Social media has changed the way we work, rest and socialise, but when and how do we harness it to increase community engagement, participation and awareness of environmental matters? And what happens if it generates negative commentary?
Under the Local Government Act 1993, Councils are obliged to properly manage, develop, protect, restore, enhance and conserve the environment. This function cannot be achieved without community engagement, participation and awareness of environmental issues, policy and programs.
The growth in social media has meant that many traditional communication and engagement activities are outdated, poorly targeted or irrelevant. Effective social media frameworks and strategies can reach out to and connect with an evolving audience and promote an interactive discourse, triggering insights into how existing government programs and policies can be implemented, supported and developed. However, knowledge gaps remain as to what platform to use and when. There is also hesitation in the uptake of new technologies due, in part, to a perceived loss in control of content and a fear of negative commentary.
We were awarded a NSW Environmental Trust grant to increase understanding of the social media ‘space’.
The Becoming Social project is designed to increase Councils’ understanding and use of social media as a relationship and policy development tool to engage, consult and educate coastal communities in relation to local and regional coastal environmental issues.
The project has three 3 key outputs:
- A survey among SCCG Member Councils exploring application, adoption and use of social media, and, in particular its use to address environmental issues.
- Literature Review and Report investigating, summarising and synthesising social media and its use in Government engagement, consultation, education and policy development.
- An innovative online tool (and associated resources) to enable Councils to use social media as a relationship, project and policy development tool. Please click on the image below to access the tool.
The Project was guided and informed by a Steering Committee comprised of social media, environment, Local Government and other specialists.
A stakeholder survey among our 15 Member Councils has been conducted by a consultant with relevant expertise, to explore Councils’ current understanding and use of social media. The survey explores the application, adoption and use of social media in Local Government, and in particular its use to address environmental issues. Specifically, results identify current social media strategies, policies and tools employed as well as any gaps, barriers and capacity required.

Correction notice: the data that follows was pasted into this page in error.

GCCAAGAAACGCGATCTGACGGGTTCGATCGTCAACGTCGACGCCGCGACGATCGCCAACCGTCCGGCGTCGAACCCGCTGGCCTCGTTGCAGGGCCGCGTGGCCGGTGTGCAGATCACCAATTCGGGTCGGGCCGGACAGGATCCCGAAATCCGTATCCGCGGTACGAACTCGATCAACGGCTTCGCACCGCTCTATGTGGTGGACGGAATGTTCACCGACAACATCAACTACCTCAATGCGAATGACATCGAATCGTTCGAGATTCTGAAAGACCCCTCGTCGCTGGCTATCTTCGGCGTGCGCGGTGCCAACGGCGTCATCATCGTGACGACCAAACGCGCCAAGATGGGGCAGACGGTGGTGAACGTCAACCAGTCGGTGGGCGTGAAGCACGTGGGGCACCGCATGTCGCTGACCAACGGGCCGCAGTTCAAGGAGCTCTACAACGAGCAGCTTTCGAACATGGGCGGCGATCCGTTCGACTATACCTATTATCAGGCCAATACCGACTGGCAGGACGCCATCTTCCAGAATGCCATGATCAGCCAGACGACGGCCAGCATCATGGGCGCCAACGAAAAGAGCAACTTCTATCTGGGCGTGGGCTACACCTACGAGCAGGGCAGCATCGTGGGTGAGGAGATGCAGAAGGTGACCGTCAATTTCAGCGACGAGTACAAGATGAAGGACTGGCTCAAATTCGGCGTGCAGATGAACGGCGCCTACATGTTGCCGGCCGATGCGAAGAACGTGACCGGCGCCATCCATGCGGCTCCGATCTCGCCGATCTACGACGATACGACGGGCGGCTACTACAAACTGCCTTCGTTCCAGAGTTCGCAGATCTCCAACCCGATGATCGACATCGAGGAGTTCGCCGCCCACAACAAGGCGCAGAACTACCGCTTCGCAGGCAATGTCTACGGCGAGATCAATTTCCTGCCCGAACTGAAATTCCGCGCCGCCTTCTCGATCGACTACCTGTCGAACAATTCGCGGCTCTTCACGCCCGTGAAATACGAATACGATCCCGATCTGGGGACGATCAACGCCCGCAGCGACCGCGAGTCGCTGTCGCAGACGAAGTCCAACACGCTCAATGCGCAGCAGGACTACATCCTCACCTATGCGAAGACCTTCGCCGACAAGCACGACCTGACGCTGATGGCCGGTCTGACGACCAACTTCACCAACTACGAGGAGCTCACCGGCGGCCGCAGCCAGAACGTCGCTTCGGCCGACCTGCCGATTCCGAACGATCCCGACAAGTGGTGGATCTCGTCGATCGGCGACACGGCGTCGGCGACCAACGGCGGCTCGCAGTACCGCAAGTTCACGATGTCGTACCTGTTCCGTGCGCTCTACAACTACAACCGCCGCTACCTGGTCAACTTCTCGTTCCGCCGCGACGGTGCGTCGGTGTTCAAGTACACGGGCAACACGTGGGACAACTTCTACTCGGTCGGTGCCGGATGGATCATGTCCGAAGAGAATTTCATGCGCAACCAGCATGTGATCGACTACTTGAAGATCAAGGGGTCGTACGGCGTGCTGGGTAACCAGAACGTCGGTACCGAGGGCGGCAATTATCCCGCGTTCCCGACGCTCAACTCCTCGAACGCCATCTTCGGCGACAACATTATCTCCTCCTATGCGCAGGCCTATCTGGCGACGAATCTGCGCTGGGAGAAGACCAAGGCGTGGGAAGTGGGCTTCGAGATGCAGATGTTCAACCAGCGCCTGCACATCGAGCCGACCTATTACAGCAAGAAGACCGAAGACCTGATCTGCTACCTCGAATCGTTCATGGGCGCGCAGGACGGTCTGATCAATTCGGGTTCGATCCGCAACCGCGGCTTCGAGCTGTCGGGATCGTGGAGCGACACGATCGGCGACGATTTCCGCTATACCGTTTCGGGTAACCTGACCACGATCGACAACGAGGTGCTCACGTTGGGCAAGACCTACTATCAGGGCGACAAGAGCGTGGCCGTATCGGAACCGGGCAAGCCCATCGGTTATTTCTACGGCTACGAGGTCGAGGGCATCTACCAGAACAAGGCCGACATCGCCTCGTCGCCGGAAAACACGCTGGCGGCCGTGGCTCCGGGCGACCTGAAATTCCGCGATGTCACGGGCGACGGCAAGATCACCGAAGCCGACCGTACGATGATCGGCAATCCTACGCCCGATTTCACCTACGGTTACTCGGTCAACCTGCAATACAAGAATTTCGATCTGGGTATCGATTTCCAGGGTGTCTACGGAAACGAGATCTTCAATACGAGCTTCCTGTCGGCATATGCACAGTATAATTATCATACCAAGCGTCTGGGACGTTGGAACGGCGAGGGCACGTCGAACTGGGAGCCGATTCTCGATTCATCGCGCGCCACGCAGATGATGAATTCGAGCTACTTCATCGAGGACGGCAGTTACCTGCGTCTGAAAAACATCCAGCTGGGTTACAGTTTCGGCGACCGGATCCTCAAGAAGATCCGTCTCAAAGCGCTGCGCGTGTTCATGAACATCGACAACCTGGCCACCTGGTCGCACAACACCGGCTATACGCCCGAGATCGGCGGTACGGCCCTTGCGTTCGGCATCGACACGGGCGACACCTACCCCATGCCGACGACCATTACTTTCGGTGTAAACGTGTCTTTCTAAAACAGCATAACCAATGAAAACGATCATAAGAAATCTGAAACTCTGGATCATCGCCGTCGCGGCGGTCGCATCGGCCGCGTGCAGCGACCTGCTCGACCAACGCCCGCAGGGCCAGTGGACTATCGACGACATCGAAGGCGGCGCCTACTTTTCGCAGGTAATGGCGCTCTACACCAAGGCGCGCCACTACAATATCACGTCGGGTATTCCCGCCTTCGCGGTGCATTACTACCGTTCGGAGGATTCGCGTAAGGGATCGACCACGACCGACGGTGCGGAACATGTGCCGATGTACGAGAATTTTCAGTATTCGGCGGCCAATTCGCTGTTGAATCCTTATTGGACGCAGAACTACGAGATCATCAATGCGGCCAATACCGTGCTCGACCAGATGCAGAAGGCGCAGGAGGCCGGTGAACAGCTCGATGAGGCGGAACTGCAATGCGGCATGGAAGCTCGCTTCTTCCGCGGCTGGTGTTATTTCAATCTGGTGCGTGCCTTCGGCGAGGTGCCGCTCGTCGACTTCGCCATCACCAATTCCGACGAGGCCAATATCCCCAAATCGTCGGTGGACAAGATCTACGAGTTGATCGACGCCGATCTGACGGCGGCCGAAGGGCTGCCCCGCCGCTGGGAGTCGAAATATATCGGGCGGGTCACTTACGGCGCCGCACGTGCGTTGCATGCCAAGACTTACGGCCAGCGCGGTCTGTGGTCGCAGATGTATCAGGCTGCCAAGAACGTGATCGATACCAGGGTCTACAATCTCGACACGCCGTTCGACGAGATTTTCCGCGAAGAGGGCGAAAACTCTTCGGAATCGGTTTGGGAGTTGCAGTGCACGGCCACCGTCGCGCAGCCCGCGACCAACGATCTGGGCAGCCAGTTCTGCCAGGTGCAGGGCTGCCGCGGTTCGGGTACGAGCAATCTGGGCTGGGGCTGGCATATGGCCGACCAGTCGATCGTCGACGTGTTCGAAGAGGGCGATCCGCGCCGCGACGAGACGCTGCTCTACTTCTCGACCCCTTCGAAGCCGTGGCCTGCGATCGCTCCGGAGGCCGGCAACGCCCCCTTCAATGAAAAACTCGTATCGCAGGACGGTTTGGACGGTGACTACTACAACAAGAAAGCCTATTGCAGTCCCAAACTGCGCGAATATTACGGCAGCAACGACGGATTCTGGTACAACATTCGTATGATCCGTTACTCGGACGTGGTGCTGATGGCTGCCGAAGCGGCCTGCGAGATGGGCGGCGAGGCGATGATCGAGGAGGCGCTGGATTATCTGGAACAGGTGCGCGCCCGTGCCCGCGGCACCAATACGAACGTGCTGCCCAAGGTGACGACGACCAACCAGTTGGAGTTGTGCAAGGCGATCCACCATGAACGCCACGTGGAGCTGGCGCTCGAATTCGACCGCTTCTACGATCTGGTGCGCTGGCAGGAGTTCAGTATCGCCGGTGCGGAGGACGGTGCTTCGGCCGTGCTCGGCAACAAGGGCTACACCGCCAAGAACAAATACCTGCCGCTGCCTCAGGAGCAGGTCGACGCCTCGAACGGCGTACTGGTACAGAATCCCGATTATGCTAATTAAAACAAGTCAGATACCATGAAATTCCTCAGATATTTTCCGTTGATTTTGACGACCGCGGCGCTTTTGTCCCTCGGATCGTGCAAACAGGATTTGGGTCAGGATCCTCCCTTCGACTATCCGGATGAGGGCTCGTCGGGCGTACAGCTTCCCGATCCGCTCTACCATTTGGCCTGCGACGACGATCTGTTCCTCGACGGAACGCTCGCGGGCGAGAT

Another consultant, expert in the field, was retained to undertake a literature review to underpin project outputs. The review investigated, summarised and synthesised social media and its use in Government engagement, consultation, education and policy development.
A specialist social media consultancy providing social media advice, strategy, training, content, analysis, and risk management solutions was commissioned to develop an innovative online tool (and associated resources) to enable Councils and agencies to use social media as a relationship, project and policy development tool which integrates with traditional engagement, consultation and education methods addressing local and regional coastal environmental issues.
Project outcomes launch
On 24 July 2014 at Customs House, Sydney, we launched the key project deliverables and outcomes. Presentations were delivered (by the project consultants, our project manager and our Member Willoughby Council) to 41 participants representing 19 different organisations. The presentations contextualised the project providing an overview of social media, especially in local government, and addressed gaps, needs and opportunities. The suite of resources developed through the project was reviewed in detail to provide participants with the understanding and familiarity to access and use them immediately. This was complemented by the presentation from Willoughby Council, which provided an ‘on-ground’ practitioner’s perspective and insight. An end-of-launch panel discussion then afforded participants the opportunity to explore issues further and have presenters address any queries or questions that emerged during their presentation.
A key output from the project was the Becoming Social website. This purpose-built website supports the suite of project deliverables, which include:
- The Becoming Social web-based decision tool and associated resources
- The Becoming Social online community platform
- Guides to implementing a social media initiative, including strategy development, monitoring and evaluation
- A survey report on the use of social media in Local Government
- A literature review report on social media and its use in Government engagement, consultation, education and policy development.
The subject matter, structure, duration, high calibre of presenters and the contribution of participants ensured that the event was a success. This was reflected in participant feedback, with 95 per cent rating it good or excellent. Lessons learned and evaluation results will be applied to future activities to ensure continuous improvement of SCCG events.
For a copy of the Project Launch Outcomes Report, please click HERE.